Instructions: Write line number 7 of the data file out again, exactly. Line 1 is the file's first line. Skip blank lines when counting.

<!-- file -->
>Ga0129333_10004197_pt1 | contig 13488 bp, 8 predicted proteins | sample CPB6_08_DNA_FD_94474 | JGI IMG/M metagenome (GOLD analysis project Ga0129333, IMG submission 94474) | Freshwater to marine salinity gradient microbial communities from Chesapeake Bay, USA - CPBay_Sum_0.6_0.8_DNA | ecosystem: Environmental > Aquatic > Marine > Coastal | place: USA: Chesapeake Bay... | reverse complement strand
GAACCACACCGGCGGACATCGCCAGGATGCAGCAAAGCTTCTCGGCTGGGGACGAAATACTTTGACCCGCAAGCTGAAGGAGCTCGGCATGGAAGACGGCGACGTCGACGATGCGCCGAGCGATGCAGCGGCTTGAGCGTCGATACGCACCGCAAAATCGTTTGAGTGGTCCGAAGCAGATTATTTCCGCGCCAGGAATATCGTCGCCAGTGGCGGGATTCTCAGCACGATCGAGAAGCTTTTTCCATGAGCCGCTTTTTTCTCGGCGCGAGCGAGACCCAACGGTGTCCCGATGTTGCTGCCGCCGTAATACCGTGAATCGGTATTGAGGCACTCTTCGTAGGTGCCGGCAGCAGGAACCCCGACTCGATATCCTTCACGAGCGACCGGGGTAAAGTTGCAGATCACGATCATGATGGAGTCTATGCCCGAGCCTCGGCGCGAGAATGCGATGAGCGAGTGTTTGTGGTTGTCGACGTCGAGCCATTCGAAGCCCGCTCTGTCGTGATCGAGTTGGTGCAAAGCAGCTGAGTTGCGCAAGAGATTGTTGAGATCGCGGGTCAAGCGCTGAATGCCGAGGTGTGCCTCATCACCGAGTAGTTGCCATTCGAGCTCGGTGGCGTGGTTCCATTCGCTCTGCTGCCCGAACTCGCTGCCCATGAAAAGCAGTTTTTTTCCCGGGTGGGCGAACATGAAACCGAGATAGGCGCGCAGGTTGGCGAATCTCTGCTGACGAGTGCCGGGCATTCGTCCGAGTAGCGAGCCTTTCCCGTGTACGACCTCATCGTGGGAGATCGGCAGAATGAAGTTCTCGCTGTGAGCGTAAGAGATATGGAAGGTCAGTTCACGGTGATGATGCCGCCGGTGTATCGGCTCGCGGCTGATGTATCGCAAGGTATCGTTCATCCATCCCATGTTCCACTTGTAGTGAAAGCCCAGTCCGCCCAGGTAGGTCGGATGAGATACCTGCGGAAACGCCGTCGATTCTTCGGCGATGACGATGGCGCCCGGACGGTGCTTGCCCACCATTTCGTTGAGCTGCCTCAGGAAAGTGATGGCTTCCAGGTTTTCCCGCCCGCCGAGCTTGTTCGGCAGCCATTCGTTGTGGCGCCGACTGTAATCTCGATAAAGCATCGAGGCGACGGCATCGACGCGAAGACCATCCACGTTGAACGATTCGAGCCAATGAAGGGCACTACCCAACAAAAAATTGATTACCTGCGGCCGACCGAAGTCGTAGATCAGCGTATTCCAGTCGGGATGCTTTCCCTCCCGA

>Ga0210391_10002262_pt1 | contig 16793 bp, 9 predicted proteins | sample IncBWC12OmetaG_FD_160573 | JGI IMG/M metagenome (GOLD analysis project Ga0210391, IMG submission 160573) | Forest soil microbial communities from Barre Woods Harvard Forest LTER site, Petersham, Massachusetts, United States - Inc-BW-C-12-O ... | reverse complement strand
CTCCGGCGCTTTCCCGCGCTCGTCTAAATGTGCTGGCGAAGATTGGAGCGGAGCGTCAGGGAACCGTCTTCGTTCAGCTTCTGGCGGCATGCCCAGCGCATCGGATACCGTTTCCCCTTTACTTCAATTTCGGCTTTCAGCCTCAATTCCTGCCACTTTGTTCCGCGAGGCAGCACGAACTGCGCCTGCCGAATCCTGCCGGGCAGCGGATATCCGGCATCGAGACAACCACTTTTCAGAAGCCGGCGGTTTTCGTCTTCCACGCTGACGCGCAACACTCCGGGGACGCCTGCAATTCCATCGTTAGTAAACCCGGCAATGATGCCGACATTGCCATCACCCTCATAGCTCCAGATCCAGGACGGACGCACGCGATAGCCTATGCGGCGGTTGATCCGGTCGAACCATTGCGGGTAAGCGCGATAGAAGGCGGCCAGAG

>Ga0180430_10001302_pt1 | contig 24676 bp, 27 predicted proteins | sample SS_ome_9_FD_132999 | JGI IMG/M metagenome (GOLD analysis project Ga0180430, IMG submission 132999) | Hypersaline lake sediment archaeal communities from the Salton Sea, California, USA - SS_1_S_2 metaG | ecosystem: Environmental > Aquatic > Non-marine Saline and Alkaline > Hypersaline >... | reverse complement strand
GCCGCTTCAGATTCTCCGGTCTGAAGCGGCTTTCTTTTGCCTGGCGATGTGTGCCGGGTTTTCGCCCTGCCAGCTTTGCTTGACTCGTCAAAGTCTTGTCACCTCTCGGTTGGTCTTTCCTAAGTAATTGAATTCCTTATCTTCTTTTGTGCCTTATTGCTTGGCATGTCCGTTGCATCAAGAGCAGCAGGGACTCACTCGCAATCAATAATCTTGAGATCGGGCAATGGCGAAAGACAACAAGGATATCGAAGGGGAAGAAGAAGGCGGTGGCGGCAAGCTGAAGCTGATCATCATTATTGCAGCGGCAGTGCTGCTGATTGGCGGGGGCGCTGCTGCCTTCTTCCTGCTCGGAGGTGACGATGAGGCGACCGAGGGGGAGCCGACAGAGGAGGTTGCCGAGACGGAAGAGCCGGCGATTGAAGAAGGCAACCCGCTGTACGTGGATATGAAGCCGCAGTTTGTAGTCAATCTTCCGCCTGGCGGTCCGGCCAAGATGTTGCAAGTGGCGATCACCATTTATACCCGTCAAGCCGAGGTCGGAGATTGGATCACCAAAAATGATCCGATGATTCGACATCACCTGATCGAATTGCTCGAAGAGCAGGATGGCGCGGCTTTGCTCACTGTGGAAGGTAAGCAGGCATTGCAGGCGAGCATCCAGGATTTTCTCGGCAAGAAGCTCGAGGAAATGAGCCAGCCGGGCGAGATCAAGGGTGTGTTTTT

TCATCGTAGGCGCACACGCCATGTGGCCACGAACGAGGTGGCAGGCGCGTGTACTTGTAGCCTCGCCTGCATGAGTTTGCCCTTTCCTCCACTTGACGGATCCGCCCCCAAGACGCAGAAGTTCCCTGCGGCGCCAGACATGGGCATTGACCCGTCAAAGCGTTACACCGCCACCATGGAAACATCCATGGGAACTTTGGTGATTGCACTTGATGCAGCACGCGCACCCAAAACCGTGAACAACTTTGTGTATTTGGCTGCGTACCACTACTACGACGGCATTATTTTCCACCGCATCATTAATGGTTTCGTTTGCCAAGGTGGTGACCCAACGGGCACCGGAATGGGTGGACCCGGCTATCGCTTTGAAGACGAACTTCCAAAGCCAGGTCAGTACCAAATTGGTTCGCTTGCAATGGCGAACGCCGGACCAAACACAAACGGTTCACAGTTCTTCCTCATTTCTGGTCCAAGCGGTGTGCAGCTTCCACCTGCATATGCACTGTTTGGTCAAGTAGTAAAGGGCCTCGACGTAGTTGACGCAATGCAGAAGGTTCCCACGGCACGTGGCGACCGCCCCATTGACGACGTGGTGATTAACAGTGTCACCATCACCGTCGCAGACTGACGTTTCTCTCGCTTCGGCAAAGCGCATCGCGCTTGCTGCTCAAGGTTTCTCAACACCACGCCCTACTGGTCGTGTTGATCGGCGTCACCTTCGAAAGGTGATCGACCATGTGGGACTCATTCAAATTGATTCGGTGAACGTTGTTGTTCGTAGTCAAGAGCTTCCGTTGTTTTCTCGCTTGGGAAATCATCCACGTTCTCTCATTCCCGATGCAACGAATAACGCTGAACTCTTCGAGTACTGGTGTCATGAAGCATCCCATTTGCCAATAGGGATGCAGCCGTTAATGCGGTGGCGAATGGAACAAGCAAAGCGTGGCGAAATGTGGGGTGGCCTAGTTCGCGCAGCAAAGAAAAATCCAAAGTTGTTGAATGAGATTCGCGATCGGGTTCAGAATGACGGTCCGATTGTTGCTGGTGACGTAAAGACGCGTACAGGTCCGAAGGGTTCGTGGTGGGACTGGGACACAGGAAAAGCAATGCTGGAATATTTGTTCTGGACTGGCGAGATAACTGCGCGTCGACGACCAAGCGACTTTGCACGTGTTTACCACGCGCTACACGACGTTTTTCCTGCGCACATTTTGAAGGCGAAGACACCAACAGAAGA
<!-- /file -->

TCATCGTAGGCGCACACGCCATGTGGCCACGAACGAGGTGGCAGGCGCGTGTACTTGTAGCCTCGCCTGCATGAGTTTGCCCTTTCCTCCACTTGACGGATCCGCCCCCAAGACGCAGAAGTTCCCTGCGGCGCCAGACATGGGCATTGACCCGTCAAAGCGTTACACCGCCACCATGGAAACATCCATGGGAACTTTGGTGATTGCACTTGATGCAGCACGCGCACCCAAAACCGTGAACAACTTTGTGTATTTGGCTGCGTACCACTACTACGACGGCATTATTTTCCACCGCATCATTAATGGTTTCGTTTGCCAAGGTGGTGACCCAACGGGCACCGGAATGGGTGGACCCGGCTATCGCTTTGAAGACGAACTTCCAAAGCCAGGTCAGTACCAAATTGGTTCGCTTGCAATGGCGAACGCCGGACCAAACACAAACGGTTCACAGTTCTTCCTCATTTCTGGTCCAAGCGGTGTGCAGCTTCCACCTGCATATGCACTGTTTGGTCAAGTAGTAAAGGGCCTCGACGTAGTTGACGCAATGCAGAAGGTTCCCACGGCACGTGGCGACCGCCCCATTGACGACGTGGTGATTAACAGTGTCACCATCACCGTCGCAGACTGACGTTTCTCTCGCTTCGGCAAAGCGCATCGCGCTTGCTGCTCAAGGTTTCTCAACACCACGCCCTACTGGTCGTGTTGATCGGCGTCACCTTCGAAAGGTGATCGACCATGTGGGACTCATTCAAATTGATTCGGTGAACGTTGTTGTTCGTAGTCAAGAGCTTCCGTTGTTTTCTCGCTTGGGAAATCATCCACGTTCTCTCATTCCCGATGCAACGAATAACGCTGAACTCTTCGAGTACTGGTGTCATGAAGCATCCCATTTGCCAATAGGGATGCAGCCGTTAATGCGGTGGCGAATGGAACAAGCAAAGCGTGGCGAAATGTGGGGTGGCCTAGTTCGCGCAGCAAAGAAAAATCCAAAGTTGTTGAATGAGATTCGCGATCGGGTTCAGAATGACGGTCCGATTGTTGCTGGTGACGTAAAGACGCGTACAGGTCCGAAGGGTTCGTGGTGGGACTGGGACACAGGAAAAGCAATGCTGGAATATTTGTTCTGGACTGGCGAGATAACTGCGCGTCGACGACCAAGCGACTTTGCACGTGTTTACCACGCGCTACACGACGTTTTTCCTGCGCACATTTTGAAGGCGAAGACACCAACAGAAGA